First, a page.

Performance Nutrition Behavior Number Three: Stop Comparing Your Food Choices with Others

For some people, I get the feeling that eating a meal with their friendly dietitian is like going out with their hair dresser on a “bad hair day”.  Let me set the record straight. I pass no judgement on anyone else’s food choices when we are enjoying a meal together. Just as my hair dresser saves his comments on my hair for the chair; I reserve my comments on the diet of others only when prompted.  I believe in everyone’s right to make their own choices about what best serves them. Their reasons are different from mine. Comparisons of food  choices and habits to anything other than our own intentions leads to mounds of unnecessary shame and guilt over food. Performance nutrition behavior number three is to stop this comparison game with others. Never “yuck someone else’s yum” and never rate the quality of your choices to those of others. Also, “should eats” get you no where. Adopting performance nutrition behavior number two provides a standard worth comparison – your own intentions. It allows for …

Performance Nutrition Behavior Number Two: Determine Your Higher Purpose

Here is something for the next person who tells me “all this running can’t be good for you” to read. It is also an example of a man who truly gets how running is training for life.  Not only that, he does not look his age at all. In this Forbes’ article it says he runs to stay fit for a higher purpose. He doesn’t run to be skinny or prove himself. He runs to stay fit for doing “whatever he wants”, which is also how he defines retirement. Nutrition is no different.  Eating for the purpose of achieving a certain weight, body, or blood lipid level isn’t enough to overcome the barriers keeping so many from eating in a way that they intuitively know is healthy. Eating for a higher purpose  can help. Are you eating in a way that helps you accomplish what it is your want to do?  If not, why not? Maybe it is time to identify a higher purpose to the food you choose. I want to eat in a …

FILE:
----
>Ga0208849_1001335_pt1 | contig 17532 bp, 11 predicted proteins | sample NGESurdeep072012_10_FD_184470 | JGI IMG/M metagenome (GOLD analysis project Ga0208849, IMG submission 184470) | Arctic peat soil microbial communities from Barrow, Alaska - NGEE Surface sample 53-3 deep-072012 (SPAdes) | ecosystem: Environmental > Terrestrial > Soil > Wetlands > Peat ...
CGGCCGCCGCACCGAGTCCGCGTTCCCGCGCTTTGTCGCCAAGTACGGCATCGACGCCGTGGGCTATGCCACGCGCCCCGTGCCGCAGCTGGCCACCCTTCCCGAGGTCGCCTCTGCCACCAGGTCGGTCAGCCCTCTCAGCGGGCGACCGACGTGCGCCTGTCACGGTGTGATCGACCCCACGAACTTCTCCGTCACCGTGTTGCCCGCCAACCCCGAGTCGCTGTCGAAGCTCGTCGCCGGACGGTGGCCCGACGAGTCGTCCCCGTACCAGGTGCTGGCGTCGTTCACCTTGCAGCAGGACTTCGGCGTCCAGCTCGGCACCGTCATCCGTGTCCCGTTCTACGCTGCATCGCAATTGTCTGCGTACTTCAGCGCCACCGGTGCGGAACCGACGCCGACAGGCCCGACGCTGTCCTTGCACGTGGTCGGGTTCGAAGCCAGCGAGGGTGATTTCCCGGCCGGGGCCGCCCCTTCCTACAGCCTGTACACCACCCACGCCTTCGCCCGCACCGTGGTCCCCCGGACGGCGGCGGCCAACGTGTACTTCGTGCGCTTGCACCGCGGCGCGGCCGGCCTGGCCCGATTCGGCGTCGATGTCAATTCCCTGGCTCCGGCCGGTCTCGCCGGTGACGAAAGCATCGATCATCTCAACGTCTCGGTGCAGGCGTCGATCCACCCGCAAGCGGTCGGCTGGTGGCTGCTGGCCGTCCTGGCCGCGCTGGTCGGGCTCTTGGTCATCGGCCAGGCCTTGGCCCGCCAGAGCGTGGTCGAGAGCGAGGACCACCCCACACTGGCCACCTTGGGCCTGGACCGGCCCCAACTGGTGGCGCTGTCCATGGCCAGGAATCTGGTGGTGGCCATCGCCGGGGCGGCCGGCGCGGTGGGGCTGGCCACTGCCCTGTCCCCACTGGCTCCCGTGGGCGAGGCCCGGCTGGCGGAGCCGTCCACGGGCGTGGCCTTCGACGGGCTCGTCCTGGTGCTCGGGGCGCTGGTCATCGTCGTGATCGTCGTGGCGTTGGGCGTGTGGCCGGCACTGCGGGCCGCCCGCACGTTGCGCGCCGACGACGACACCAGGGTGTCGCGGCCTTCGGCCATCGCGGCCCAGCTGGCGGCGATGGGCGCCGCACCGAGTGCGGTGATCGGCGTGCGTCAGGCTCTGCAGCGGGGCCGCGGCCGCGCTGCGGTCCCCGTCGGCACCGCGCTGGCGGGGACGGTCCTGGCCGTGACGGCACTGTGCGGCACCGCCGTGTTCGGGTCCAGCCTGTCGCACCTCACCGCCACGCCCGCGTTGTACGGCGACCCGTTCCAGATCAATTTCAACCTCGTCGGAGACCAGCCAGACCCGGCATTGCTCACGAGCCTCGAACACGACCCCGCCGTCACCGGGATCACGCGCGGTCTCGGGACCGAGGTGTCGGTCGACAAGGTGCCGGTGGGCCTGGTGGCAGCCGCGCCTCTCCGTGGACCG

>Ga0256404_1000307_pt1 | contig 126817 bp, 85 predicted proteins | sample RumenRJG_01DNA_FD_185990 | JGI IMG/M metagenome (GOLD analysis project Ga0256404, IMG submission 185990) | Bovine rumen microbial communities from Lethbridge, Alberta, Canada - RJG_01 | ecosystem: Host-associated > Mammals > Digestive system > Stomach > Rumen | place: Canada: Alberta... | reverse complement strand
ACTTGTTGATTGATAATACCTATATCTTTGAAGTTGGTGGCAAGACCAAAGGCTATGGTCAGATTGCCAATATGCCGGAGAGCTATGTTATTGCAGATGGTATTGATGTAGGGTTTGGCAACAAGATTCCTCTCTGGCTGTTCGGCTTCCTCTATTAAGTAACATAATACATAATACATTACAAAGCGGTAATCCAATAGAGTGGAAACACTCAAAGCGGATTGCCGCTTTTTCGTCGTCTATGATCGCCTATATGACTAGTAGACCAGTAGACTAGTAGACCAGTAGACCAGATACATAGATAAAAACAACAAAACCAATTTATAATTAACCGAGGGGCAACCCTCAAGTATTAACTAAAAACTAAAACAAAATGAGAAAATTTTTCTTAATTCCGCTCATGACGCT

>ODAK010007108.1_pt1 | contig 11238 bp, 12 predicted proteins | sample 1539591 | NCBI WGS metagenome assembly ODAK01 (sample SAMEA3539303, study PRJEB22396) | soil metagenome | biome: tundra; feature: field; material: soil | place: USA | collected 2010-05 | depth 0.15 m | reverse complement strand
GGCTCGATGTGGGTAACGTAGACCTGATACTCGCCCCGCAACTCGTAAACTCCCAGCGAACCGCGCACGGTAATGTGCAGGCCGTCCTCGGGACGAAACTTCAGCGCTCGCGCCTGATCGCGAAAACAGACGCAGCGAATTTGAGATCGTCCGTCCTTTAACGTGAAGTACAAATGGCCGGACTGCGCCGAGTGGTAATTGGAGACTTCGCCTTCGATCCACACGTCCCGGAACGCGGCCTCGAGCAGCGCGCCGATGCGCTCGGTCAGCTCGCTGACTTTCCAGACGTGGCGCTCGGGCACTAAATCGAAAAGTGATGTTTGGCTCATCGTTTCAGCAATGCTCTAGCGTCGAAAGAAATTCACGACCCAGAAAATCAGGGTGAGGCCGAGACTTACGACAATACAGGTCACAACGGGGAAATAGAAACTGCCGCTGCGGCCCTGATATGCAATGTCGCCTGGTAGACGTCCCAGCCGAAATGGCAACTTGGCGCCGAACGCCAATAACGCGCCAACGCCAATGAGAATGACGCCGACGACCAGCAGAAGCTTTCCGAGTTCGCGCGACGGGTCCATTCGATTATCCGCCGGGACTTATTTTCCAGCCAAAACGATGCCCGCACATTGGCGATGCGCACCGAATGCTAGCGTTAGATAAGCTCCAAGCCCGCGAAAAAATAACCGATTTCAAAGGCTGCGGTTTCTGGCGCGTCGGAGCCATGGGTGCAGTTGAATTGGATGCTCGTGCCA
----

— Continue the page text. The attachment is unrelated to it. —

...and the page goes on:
Performance Nutrition Behavior Number One: Eat!

Working along side some of the world’s most talented athletes and athletic adventurers I  see and hear a lot of interesting food-related behaviors. Not all are good.  Some folks seem to have a challenging relationship with food that gets in their way of helping them accomplish their goals. Whether those goals are to pick up running again after having a baby or to traverse the big ridge lines in the mountains, it isn’t just what you eat that is important but, also HOW you eat. Through my work and my  own experimentation with food as fuel for my tara-sized adventures  have identified  three easily stated but, most difficult to accept practices around food. I refer to these behaviors as practices because like a yoga pose, there is always somewhere to realign or let go. Over the next three weeks I will share my food practices. Eat! Yes, just eat. That is practice-pose number one. Eat in a way that helps you achieve what you have in mind for the day. For example, if you plan …

Should I eat before a workout?

There was a disturbing time  for me when running was more about burning calories than it was about feeling energized and free. It wasn’t entirely my fault.  My Mom and Dad’s eating and activity behaviors showed me that calories were something to restrict and burn and, to limit them at all costs. So when a dietitian told me that  calories could help improve my running performance I was confused. I actually was so distrusting if this skinny woman with glasses that I had to become a  dietitian to study this for myself. Yes, it is true you don’t want to eat more calories than you burn unless you want to put on weight (SOME people DO benefit from putting on weight).  More importantly for an active person already at a healthy weight is eating enough calories to energize the body’s potential to run far and sometimes fast(er).  Timing those calories has proven beneficial to me as well. That brings me to the topic at hand. I recently did an interview where they asked me this …